It's been a few weeks since I finished Glenn Beck's The Immortal Nicholas. Usually, after I finish a book I blog about it right away. I do this because right after I'm done, the story's fresh in my mind, I can remember many of the details as well as some of the feelings I had while I read it.
But many times, I blog about books I've read because when you write a blog post every day, you've got to find something to fill the digital pages. The reason I didn't blog about this book earlier is because I wanted it to germinate in my mind. Plus, as I read it, terrible things were happening.
Beck's story explains how the legend of Santa Clause and the birth of Jesus can be connected, how a man who lived during the birth and death of Christ became the symbol of Christmas. Beck has done his homework explaining how life could have existed for a father and his son living in Judea at that time. The author not only answers what is frankincense, but why it was considered a treasure fit for a king. We learn of Agios, the man who will become St. Nicholas. We feel his heartaches, his joys, and the loss he experiences. The way the author transforms Agios and then places him in the northern countries was as entertaining as it was creative.
I had an experience while reading (or listening...) this book that I don't believe I've ever had before. As I read the narration of Christ's crucifixion, I was following a breaking news story of a mass shooting as it was taking place in California. As I listened, I checked updates on the tragedy and how the lives of 14 people were extinguished. One side of my brain was hearing how the Son of Man was being executed while my eyes read about the horror of true evil being manifest in our world of today. It brought home the fact that some things have not changed in two thousand years and made the message of the book that much more important and impactful.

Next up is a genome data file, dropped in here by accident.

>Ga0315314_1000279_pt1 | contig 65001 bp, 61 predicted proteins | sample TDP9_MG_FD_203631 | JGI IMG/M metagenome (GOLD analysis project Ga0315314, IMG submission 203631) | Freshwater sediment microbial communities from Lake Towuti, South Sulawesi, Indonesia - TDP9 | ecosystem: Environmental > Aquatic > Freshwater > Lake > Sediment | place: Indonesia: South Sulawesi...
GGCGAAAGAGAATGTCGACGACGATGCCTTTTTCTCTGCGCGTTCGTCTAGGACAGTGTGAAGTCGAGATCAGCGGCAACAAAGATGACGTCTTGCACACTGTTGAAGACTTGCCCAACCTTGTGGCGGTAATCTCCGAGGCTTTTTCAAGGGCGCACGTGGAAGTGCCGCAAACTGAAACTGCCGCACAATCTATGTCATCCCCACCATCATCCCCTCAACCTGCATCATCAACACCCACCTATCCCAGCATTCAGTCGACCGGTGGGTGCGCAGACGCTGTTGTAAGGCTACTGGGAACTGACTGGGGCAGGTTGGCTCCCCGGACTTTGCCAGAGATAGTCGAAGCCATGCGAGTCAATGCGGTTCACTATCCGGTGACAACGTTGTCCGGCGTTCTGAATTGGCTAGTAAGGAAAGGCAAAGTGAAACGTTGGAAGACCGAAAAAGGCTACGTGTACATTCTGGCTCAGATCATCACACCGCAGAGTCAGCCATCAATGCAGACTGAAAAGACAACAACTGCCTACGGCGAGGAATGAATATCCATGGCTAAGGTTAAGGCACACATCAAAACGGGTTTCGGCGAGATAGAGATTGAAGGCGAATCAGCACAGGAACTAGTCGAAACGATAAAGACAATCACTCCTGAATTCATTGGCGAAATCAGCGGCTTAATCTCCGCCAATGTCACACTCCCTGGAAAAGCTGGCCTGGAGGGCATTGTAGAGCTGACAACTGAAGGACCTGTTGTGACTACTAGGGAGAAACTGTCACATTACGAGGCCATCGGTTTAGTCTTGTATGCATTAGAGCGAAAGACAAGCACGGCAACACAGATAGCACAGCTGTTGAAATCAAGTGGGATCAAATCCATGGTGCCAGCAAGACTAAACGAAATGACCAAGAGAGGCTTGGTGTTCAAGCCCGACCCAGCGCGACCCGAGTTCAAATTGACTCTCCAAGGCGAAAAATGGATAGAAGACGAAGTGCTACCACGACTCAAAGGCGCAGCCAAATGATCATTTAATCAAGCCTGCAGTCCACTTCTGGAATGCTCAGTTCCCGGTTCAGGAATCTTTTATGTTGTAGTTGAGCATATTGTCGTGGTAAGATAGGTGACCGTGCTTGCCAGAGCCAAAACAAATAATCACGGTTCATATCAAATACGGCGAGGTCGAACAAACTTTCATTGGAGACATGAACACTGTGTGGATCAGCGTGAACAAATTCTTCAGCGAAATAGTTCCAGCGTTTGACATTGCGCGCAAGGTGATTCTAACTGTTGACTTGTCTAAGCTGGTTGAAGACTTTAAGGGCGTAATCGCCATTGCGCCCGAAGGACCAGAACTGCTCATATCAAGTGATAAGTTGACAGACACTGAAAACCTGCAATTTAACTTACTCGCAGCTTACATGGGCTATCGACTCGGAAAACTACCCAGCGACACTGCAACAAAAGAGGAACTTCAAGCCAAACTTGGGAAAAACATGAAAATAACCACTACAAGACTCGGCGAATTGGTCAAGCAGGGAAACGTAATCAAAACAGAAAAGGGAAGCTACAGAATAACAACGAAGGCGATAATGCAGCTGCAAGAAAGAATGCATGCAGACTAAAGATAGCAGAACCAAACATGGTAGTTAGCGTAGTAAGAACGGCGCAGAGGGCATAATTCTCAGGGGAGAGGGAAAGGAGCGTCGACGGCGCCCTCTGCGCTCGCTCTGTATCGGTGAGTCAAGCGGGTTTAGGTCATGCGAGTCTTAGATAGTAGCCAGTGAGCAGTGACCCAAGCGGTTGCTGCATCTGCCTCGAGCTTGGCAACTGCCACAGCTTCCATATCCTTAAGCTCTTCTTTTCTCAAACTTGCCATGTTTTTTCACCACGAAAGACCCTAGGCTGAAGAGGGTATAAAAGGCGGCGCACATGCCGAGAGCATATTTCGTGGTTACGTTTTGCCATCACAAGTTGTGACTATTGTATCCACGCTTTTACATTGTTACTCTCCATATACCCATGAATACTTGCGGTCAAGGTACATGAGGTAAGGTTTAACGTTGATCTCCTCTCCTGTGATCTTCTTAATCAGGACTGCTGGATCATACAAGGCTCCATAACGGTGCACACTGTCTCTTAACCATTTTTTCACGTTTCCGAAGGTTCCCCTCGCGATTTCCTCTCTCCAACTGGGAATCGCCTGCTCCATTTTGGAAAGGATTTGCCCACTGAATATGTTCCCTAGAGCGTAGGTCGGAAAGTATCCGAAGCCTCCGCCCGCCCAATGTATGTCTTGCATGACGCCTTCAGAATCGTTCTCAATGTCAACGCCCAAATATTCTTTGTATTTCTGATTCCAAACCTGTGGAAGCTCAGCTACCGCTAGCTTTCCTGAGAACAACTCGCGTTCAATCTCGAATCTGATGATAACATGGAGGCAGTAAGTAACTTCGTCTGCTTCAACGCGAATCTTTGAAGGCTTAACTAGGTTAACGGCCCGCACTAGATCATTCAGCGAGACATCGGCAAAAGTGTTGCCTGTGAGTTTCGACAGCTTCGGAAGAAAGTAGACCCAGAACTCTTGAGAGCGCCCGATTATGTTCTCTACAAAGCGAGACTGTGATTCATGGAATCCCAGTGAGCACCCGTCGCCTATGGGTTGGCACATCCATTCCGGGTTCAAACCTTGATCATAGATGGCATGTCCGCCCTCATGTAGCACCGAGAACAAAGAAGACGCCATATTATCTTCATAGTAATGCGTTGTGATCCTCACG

I'd like to be one of those people who read a new Christmas story each year, but I've never done it. Maybe this will be the start of a new tradition. I guess it'll take a year to find out. And if it becomes a tradition, this book was a wonderful way to start.
* Photo used without permission from: https://www.goodreads.com/book/photo/26586933-the-immortal-nicholas